I pulled into the Big Bug parking lot, shut of the car engine, and make a mad dash to the pit toilet nearby. I could hardly wait to enter the restroom for two reasons … to get out of the freezing wind, and to do my morning business. I anticipated a horrible smell as I hurriedly slung open the door but was pleasantly surprise to find a nice, clean smelling room that even supplied disinfectant for the seat! Thank you Patti, Bob Patti & amp (see Comments section below)!
This was to be the second time time I’d biked the Black Canyon Trail from Big Bug to Table Mesa, a trip close to 50 miles … 50 miles of some of the best trail in America.
My buddy Steve and I got our bikes all set up and all our gear on , then got back into the Highlander to allow the sun to come up and to warm a little before setting out.
After getting temporarily lost (a common occurrence for me) we finally found the trail as it skirted a fence alongside a sheep pasture.
The jackets, leg coverings, and gloves didn’t seem to help with the biting wind as we pedaled across flat grasslands. I took the photo above at the trailhead but actually the temperature dropped to 33.3 degrees just a mile into the ride (I was too cold to take my camera out at that time)!
Not only were we battling the cold we also had a tough time seeing where we were going. If the photo below seems tough to look at then you can image how hard we had to strain to keep on the trail, for straying off the trail here meant hitting some rocks or worse yet … ruining a perfectly good tire on a sharp cactus!
Last year we found the first segment of the Black Canyon Trail real rough due to thousands of cavities caused by cattle. This year we were pleasantly surprised by smooth trails and also no biting acacia plants (thanks again to Patti, Bob Patti & amp). We knew cattle still roamed the area based on these huge piles of droppings we had to dodge in some places … but gone were the hoof prints.
For the most part the Black Canyon Trail parallels Interstate 17 in a north-south direction, passing through some of the most beautiful desert scenery anywhere. What makes the trail more exciting is how the tread clings to the cliff faces as it winds into and out of several different ravines. Danger is always present … one momentary lapse of concentration could cause a long fall causing serious injury or death.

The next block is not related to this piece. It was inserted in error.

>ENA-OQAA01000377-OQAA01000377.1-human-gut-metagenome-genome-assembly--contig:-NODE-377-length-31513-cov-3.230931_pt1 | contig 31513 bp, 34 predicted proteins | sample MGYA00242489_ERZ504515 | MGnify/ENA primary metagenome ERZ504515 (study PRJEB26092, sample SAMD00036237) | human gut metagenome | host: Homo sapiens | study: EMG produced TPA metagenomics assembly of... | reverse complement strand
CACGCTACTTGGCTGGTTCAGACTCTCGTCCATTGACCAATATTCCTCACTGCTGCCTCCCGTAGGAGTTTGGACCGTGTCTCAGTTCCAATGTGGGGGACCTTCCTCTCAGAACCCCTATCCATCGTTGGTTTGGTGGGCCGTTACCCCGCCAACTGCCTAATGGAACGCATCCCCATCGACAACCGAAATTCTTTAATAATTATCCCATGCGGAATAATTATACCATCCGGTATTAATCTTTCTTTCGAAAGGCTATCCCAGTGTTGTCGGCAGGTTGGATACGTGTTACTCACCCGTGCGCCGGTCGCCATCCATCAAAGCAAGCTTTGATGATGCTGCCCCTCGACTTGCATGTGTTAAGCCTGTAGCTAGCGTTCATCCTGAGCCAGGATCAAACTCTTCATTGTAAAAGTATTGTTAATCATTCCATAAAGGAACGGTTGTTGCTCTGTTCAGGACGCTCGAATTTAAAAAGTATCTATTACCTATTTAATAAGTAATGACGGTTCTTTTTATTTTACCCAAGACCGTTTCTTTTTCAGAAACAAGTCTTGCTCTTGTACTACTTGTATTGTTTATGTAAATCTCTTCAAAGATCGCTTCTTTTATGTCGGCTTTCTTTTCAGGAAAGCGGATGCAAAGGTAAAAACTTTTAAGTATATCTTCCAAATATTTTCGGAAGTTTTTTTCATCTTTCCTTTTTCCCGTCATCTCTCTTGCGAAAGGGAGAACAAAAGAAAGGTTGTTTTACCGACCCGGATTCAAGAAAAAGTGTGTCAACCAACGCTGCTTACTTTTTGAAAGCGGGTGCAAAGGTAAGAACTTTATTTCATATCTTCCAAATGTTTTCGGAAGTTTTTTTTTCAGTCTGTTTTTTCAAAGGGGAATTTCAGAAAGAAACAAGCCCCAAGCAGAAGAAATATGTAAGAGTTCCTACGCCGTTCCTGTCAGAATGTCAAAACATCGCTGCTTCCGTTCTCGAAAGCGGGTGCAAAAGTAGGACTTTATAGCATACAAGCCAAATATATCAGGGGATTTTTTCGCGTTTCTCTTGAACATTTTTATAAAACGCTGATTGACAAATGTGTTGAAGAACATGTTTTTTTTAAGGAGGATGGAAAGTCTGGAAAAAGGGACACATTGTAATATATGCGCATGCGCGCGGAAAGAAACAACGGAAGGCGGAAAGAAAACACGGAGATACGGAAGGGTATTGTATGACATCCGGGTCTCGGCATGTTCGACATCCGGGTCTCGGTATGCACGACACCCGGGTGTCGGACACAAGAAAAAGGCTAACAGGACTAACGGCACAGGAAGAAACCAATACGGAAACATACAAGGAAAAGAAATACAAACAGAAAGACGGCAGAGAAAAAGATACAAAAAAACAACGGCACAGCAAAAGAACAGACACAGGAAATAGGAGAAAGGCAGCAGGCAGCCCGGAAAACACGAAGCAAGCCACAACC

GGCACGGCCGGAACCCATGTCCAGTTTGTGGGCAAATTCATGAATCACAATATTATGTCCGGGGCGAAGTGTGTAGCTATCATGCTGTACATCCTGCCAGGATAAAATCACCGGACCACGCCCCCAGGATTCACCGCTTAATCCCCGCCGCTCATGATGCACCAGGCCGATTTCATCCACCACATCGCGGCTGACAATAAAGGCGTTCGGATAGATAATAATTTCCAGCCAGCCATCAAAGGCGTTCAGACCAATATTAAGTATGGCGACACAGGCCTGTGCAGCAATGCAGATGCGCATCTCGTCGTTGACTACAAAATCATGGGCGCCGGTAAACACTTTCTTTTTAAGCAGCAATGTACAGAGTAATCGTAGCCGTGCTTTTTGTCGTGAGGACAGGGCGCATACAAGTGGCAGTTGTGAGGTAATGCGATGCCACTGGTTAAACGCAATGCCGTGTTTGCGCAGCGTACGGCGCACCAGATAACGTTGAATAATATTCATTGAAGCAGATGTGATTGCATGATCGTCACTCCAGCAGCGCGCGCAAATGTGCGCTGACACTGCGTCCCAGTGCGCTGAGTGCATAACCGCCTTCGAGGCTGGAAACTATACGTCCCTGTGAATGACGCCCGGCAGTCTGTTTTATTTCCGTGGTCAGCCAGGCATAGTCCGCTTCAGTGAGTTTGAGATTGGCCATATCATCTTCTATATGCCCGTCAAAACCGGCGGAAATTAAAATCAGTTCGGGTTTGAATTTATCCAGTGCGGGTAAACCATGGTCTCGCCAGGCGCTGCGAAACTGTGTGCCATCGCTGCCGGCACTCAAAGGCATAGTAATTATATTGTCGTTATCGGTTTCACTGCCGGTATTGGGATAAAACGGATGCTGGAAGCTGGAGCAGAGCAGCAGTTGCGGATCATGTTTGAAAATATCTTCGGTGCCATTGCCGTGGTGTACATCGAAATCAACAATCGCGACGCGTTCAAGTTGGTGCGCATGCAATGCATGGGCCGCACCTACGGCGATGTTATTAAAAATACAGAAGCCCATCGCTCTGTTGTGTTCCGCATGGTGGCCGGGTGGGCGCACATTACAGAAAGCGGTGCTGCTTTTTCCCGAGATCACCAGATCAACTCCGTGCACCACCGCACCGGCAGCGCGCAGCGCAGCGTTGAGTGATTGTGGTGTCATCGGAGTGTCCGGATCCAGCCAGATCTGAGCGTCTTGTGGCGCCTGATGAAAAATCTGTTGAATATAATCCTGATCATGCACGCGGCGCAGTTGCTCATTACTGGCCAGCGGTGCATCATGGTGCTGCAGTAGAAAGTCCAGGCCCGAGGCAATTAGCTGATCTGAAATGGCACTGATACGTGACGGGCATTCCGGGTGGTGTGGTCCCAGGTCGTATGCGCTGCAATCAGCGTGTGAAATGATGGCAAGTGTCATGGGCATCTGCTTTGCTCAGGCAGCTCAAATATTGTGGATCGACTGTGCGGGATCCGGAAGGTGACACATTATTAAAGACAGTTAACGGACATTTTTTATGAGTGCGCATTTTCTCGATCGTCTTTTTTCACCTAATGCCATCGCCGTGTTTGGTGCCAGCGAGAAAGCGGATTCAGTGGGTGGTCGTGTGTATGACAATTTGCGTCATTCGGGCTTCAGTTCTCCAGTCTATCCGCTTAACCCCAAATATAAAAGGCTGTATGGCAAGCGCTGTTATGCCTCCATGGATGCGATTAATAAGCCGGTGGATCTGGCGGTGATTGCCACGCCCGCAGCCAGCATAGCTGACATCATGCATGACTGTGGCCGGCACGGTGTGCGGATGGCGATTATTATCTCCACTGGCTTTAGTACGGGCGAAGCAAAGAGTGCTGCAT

As we rolled across the road at the Antelope Trailhead I noticed a truck parked along the road with empty mountain bike racks, telling Steve we might see some other mountain bikers out on the trail. We figured they were probable youngsters and we would never catch them … but eventually we did. After pounding down a particularly rough stretch of trail we came across three young men in the process of changing a flat tire. When asked if they had biked this trail before one of them told us two of them had, but the guy with the flat tire had not. When they assured us they had everything they needed to repair the tire we pressed on.
Not long after I saw two young bikers (Ron and Patrick) screaming down the trail and sliding to a stop, asking about an upcoming turn-off, They said their buddy had had enough and had ridden to the highway and was going to meet them at the pie shop in Black Canyon City. The boys helped us find the trail after crossing Agua Fria Creek and then left us in the dust.
After passing the Rock Springs Trailhead we dropped down to the creek again where I soaked me feet in ice cold water. Steve was worried about the upcoming climb so he kept going.
The climb out of the creek ends at the top of the highest mountain in the immediate area and took us over forty five minutes. At the top we were rewarded by being able to see some artistic work done with the local quartz fragments.
Mother nature still blows my mind. How organisms adapt to survive in harsh environments never ceases to amaze me.
Steve is the photographer. He had a high quality camera and has studied light. Often times he will ask me to go back and re-ride a little piece of the trail so he can capture a certain setting. I took the photo below (without any staging) and am quite proud of how the light looks in the setting!
As the sun was getting ready to set and over 10 hours of riding we crossed the creek bed for the last time. All the major creeks were flowing, most just a trickle. “Some time I am going to come up here to see these things when the water is blasting down here,: I told Steve. “You can tell enormous volumes must push through due to the erosion.”
Tired and thirsty I rolled up to Steve’s car, the only car, in the Table Mesa parking lot. I felt happy to be done thrashing my body on a demanding trail and proud to have accomplished something most people can’t … but most of all lucky to be able to experience so much beauty along the winding path called the Black Canyon Trail.